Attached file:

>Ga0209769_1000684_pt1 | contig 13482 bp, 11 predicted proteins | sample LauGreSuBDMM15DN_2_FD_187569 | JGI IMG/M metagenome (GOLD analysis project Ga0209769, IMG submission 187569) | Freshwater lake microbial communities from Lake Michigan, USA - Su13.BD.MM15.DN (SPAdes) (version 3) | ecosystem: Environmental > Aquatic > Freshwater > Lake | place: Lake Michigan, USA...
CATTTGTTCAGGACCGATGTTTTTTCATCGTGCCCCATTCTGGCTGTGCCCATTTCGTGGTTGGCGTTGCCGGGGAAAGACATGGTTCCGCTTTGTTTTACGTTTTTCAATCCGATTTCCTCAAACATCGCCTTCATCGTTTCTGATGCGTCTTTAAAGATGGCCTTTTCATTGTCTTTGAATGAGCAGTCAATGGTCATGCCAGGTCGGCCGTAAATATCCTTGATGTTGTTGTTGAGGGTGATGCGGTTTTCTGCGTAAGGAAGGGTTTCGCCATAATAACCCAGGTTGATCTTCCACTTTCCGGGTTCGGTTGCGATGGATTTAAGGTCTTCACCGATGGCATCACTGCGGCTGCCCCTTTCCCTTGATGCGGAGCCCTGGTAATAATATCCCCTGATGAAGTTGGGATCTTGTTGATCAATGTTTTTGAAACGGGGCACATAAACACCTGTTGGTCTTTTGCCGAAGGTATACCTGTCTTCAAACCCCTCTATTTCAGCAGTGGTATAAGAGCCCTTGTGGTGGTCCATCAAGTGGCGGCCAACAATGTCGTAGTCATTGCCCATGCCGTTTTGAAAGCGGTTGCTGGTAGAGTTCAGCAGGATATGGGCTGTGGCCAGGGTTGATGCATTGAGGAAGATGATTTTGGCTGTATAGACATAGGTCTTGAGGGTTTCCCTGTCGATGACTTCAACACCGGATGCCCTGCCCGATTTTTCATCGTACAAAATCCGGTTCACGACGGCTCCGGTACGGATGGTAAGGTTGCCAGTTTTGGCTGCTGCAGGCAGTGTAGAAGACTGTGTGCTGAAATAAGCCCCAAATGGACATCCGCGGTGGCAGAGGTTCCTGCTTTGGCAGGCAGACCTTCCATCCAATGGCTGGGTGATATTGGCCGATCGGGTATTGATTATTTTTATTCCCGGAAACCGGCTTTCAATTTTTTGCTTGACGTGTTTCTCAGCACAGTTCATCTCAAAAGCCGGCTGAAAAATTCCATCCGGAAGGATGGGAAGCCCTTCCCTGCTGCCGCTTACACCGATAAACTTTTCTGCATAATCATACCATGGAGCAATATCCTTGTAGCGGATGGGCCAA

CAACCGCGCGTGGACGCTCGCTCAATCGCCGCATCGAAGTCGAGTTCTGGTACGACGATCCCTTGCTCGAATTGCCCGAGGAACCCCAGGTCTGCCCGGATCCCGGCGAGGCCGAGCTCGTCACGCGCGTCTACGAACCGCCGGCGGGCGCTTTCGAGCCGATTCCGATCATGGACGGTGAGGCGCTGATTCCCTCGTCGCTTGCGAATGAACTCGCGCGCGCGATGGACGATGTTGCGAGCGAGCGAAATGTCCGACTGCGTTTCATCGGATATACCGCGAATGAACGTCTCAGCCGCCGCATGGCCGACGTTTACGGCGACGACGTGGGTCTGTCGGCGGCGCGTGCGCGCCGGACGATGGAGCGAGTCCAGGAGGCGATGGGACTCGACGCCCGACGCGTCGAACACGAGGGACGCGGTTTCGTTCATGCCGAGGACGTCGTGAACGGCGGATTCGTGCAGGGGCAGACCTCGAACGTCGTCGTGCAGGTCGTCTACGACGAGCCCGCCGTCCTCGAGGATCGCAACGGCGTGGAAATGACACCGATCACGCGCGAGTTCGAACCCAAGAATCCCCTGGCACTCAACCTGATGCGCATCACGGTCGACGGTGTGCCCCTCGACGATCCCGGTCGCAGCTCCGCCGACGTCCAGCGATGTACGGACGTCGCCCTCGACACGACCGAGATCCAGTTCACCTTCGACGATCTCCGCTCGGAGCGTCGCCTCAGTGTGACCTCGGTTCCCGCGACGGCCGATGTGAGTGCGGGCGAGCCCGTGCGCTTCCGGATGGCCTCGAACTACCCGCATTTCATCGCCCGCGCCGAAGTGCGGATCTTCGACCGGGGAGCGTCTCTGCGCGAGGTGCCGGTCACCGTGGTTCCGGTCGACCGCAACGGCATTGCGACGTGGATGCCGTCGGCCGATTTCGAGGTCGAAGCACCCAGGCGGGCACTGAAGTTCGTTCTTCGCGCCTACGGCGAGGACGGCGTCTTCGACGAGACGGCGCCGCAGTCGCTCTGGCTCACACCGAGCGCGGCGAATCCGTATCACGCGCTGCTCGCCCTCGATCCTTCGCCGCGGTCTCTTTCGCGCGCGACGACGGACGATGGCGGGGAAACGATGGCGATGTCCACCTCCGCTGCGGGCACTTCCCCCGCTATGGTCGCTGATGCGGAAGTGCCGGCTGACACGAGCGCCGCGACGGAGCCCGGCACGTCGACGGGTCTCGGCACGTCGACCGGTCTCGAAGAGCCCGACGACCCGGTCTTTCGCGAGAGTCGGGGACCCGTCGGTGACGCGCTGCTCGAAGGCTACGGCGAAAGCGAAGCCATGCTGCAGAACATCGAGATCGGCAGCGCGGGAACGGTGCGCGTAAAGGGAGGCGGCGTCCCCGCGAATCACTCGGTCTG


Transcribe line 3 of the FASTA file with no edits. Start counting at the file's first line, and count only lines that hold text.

CAACCGCGCGTGGACGCTCGCTCAATCGCCGCATCGAAGTCGAGTTCTGGTACGACGATCCCTTGCTCGAATTGCCCGAGGAACCCCAGGTCTGCCCGGATCCCGGCGAGGCCGAGCTCGTCACGCGCGTCTACGAACCGCCGGCGGGCGCTTTCGAGCCGATTCCGATCATGGACGGTGAGGCGCTGATTCCCTCGTCGCTTGCGAATGAACTCGCGCGCGCGATGGACGATGTTGCGAGCGAGCGAAATGTCCGACTGCGTTTCATCGGATATACCGCGAATGAACGTCTCAGCCGCCGCATGGCCGACGTTTACGGCGACGACGTGGGTCTGTCGGCGGCGCGTGCGCGCCGGACGATGGAGCGAGTCCAGGAGGCGATGGGACTCGACGCCCGACGCGTCGAACACGAGGGACGCGGTTTCGTTCATGCCGAGGACGTCGTGAACGGCGGATTCGTGCAGGGGCAGACCTCGAACGTCGTCGTGCAGGTCGTCTACGACGAGCCCGCCGTCCTCGAGGATCGCAACGGCGTGGAAATGACACCGATCACGCGCGAGTTCGAACCCAAGAATCCCCTGGCACTCAACCTGATGCGCATCACGGTCGACGGTGTGCCCCTCGACGATCCCGGTCGCAGCTCCGCCGACGTCCAGCGATGTACGGACGTCGCCCTCGACACGACCGAGATCCAGTTCACCTTCGACGATCTCCGCTCGGAGCGTCGCCTCAGTGTGACCTCGGTTCCCGCGACGGCCGATGTGAGTGCGGGCGAGCCCGTGCGCTTCCGGATGGCCTCGAACTACCCGCATTTCATCGCCCGCGCCGAAGTGCGGATCTTCGACCGGGGAGCGTCTCTGCGCGAGGTGCCGGTCACCGTGGTTCCGGTCGACCGCAACGGCATTGCGACGTGGATGCCGTCGGCCGATTTCGAGGTCGAAGCACCCAGGCGGGCACTGAAGTTCGTTCTTCGCGCCTACGGCGAGGACGGCGTCTTCGACGAGACGGCGCCGCAGTCGCTCTGGCTCACACCGAGCGCGGCGAATCCGTATCACGCGCTGCTCGCCCTCGATCCTTCGCCGCGGTCTCTTTCGCGCGCGACGACGGACGATGGCGGGGAAACGATGGCGATGTCCACCTCCGCTGCGGGCACTTCCCCCGCTATGGTCGCTGATGCGGAAGTGCCGGCTGACACGAGCGCCGCGACGGAGCCCGGCACGTCGACGGGTCTCGGCACGTCGACCGGTCTCGAAGAGCCCGACGACCCGGTCTTTCGCGAGAGTCGGGGACCCGTCGGTGACGCGCTGCTCGAAGGCTACGGCGAAAGCGAAGCCATGCTGCAGAACATCGAGATCGGCAGCGCGGGAACGGTGCGCGTAAAGGGAGGCGGCGTCCCCGCGAATCACTCGGTCTG